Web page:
Fresh from jilting his bride at the altar (they subsequently did indeed marry), this time ole Jim is seeking to enforce a "verbal agreement" with his deceased law partner in Ohio:
For nine years, Michael Kelley and James Ferraro ran one of the most profitable plaintiffs' law firms in Cleveland — so profitable that they were able to buy three jets, million-dollar mansions and an arena football team.Hmm. Another well-written piece by Julie Kay, although I don't get the spin about "only three months," which is repeated more than once in the story. Three months is unusually short? How long should the wife have waited?
In 2003, a Cleveland business magazine put Kelley on the cover, labeling him "The King of Torts" for his "billion-dollar asbestos practice." Both partners were prominent political contributors and even lent their planes to Democratic heavyweights like Hillary Clinton.
But following Kelley's sudden death in 2006 of a heart attack, the fate of the law firm — and the estimated billions of dollars, planes and arena football team — is in the hands of a Cuyahoga County state court judge.
In a law firm battle that has turned downright ugly, Kelley's widow, Lynn, a former Cleveland Heights municipal judge, is battling Ferraro for half of the law firm's total assets, once estimated at $3.5 billion.
In a lawsuit filed in May 2006 — just three months after her husband's death — Lynn Kelley demanded dissolution of the 15-lawyer firm and division of the assets, including the jets and the arena football team, the Las Vegas Gladiators, which will be moving to Cleveland this year.
Kelley's lawyer, William Wuliger of Cleveland, said he has rock-solid evidence: a partnership agreement that spells out how, if a "liquidating event" occurs, the law firm would be dissolved and the profits and assets split. "And I believe a liquidating event includes death," Wuliger remarked dryly.
But Ferraro — who also owns a highly successful plaintiffs' firm in Miami, The Ferraro Law Firm; a well-known Coral Gables, Fla., restaurant, Randazzo's; and a 21,000-square-foot, 14-bedroom compound in Martha's Vineyard, Mass. — apparently sees things differently.
His attorney, John Climaco of Cleveland's Climaco, Lefkowitz, Peca, Wilcox & Garofoli, would not comment on the case, citing a gag order issued by Cuyahoga County Common Pleas Judge Daniel Gaul.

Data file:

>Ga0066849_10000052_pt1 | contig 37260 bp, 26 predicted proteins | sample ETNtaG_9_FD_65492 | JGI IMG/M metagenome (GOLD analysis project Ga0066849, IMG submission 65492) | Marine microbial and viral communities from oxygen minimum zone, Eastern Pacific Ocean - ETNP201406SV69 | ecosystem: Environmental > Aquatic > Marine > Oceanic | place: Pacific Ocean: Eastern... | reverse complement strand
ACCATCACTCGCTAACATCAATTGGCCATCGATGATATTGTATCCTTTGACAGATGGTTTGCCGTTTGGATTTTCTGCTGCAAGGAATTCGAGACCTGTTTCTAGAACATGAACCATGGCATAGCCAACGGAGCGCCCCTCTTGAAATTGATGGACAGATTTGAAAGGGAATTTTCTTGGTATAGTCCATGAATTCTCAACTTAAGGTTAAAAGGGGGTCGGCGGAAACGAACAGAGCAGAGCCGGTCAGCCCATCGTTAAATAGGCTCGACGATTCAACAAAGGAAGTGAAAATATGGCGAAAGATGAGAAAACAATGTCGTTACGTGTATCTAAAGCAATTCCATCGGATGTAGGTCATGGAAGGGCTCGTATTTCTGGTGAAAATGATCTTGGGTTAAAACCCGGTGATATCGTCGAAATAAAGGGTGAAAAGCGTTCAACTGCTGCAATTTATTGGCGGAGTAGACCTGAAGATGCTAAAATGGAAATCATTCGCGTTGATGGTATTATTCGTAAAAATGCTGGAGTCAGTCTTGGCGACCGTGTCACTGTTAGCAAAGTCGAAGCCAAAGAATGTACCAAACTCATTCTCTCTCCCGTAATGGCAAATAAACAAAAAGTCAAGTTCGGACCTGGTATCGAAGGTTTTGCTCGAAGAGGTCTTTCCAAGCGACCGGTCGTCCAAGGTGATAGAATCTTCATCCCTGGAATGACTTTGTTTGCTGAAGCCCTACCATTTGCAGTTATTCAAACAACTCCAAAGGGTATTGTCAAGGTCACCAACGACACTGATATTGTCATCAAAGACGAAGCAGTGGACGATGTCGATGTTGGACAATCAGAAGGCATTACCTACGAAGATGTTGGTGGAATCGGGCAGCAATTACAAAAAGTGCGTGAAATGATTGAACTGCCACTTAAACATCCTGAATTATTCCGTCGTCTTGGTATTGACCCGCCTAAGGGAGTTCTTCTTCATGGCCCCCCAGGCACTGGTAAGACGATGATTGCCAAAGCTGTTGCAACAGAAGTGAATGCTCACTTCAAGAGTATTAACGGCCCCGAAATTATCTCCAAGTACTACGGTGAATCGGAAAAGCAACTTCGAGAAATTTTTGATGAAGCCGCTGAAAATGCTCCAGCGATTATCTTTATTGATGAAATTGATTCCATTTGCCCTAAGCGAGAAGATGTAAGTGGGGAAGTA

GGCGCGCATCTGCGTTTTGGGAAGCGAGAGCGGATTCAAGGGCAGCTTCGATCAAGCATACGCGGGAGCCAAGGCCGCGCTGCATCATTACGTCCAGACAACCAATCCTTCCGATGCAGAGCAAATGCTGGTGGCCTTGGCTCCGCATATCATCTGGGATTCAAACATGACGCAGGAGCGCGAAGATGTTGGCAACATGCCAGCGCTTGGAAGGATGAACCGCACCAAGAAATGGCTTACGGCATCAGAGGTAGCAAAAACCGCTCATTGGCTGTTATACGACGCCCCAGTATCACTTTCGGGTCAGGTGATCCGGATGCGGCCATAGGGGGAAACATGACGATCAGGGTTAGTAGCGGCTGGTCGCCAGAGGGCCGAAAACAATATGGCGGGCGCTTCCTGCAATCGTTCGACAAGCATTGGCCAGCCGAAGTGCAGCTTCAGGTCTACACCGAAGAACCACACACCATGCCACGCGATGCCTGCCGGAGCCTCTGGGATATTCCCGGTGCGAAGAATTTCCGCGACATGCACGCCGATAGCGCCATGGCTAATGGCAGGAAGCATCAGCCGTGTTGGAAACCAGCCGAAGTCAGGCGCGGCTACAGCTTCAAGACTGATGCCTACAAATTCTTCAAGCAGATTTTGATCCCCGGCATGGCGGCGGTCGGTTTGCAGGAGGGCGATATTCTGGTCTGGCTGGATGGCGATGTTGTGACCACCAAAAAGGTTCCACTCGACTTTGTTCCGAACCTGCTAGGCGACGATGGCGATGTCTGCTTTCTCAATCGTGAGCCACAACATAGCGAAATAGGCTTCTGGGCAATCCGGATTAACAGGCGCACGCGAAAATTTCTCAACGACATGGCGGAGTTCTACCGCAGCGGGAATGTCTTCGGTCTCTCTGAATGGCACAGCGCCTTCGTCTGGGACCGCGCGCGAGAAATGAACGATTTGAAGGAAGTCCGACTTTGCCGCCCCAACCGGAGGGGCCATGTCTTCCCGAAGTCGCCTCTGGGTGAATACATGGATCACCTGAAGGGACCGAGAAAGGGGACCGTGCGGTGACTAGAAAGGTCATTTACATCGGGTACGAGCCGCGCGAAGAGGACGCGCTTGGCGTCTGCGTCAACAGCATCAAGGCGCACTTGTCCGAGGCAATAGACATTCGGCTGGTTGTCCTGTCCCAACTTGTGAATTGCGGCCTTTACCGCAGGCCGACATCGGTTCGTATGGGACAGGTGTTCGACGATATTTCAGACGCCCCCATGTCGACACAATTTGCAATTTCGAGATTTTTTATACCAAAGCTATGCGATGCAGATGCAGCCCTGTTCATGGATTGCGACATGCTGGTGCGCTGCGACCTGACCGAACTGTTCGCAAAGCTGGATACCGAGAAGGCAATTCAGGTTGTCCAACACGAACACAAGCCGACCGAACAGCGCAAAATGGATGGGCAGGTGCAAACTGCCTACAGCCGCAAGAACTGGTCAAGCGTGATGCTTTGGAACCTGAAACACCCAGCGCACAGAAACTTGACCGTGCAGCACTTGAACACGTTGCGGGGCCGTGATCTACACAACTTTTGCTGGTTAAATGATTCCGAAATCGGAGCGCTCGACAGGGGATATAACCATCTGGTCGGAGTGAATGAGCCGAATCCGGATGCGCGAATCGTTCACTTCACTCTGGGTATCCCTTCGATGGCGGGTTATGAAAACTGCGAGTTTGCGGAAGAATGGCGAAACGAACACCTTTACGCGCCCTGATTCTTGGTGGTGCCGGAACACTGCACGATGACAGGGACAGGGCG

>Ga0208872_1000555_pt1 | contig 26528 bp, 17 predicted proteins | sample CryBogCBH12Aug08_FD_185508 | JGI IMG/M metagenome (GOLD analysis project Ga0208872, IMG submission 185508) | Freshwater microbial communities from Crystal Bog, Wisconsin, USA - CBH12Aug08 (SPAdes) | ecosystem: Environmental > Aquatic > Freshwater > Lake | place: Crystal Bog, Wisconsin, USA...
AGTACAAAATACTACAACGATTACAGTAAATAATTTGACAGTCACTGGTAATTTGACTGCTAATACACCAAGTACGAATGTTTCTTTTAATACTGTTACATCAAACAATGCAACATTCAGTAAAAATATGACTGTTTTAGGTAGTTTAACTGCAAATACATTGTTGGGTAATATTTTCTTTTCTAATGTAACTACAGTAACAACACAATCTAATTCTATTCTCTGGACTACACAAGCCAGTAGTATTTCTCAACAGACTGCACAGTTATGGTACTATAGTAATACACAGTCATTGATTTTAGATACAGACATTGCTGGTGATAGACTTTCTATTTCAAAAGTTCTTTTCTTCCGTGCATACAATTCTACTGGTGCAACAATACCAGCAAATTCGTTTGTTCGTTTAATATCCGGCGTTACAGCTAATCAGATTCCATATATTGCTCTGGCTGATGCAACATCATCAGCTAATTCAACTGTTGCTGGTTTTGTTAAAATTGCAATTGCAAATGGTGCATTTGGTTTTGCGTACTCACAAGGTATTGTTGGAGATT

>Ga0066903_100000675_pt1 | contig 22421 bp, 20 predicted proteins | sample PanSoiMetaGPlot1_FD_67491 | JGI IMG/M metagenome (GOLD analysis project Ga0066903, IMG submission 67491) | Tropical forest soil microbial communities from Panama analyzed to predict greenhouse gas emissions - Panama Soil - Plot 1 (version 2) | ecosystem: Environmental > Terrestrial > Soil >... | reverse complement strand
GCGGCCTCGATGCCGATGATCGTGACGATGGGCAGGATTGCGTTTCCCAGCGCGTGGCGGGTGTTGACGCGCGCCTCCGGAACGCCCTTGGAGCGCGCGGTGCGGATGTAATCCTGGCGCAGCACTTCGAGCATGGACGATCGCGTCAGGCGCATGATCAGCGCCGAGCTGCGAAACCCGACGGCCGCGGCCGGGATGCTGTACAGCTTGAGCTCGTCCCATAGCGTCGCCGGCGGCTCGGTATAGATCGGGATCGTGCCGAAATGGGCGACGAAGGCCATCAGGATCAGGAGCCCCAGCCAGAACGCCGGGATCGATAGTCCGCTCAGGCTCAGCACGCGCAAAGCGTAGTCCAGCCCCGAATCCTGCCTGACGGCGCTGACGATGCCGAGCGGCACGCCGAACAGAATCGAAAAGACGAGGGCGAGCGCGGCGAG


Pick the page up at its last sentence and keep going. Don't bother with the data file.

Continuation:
However, Ferraro has said in previous interviews that he had a verbal agreement with Kelley that, if one of the partners died, the deceased's family would get graduated payouts for several years, and then they would end.
Ferraro also promised to provide medical care for Kelley's son, Christopher, who was partially paralyzed in a car accident. Christopher died in January 2007.
Ferraro has maintained that the partnership agreement does not refer to death and that Lynn Kelley is mentioned nowhere in the agreement. According to a former partner who declined to be identified, since Ohio law is vague about partnership agreements, it will be strictly up to the judge or jury to decide what Kelley gets, if anything.
After mediation and settlement talks failed, the case is now headed for trial in March. The trial is expected to generate fireworks, and could include testimony from Bernie Kosar, a former National Football League quarterback and part owner, CEO and team president of the Gladiators.
And the state of the Kelleys' marriage is also expected to be under a microscope, according to sources.
Kelley's widow wasted no time in filing a lawsuit after her husband's death. Wuliger said he filed it quickly for fear that Ferraro would file his own action in Florida. Additionally, Lynn Kelley stated in her suit that she wanted to prevent Ferraro from wasting the firm's assets, frivolously flying around the country, and from cutting off medical benefits to her son. She sought a restraining order that would freeze firm accounts, but the judge has not ruled on it.
The case has been so contentious that both sides sought a gag order to prevent the other from talking to the press. Many documents have been sealed. One judge was removed from the case. Sanctions and protective orders have been sought by both sides.
And in a frustrated effort to gain information about finances at the law firm, Wuliger has tried to subpoena or depose everyone from Kosar to executives from the Cleveland Indians, Cleveland Cavaliers and Cleveland Browns sports teams. A former partner, John Sivinski, who has a contractual case against the firm, filed a motion to intervene.
Citing the gag order, Ferraro declined to comment.
Wuliger, however, said he did not believe in the gag order and the secrecy surrounding the case and decided to speak to The National Law Journal.
"This is a damn fog," Wuliger said. "Everything is under seal. I believe that these things should be open to the public.
"I'm very confident in my case," he added. "It's hard to imagine a more clear-cut case."
When asked where he got the figure of $3.5 billion, he said, "Information evolves over time. If you look at historical financial information, this law firm generated significant money."
Still, he acknowledged that it has been difficult for him to get financial information out of the firm.
I'd also like to see the partnership agreement. I don't see how a "verbal agreement" with a decedent could contradict or even inform a written agreement between law partners.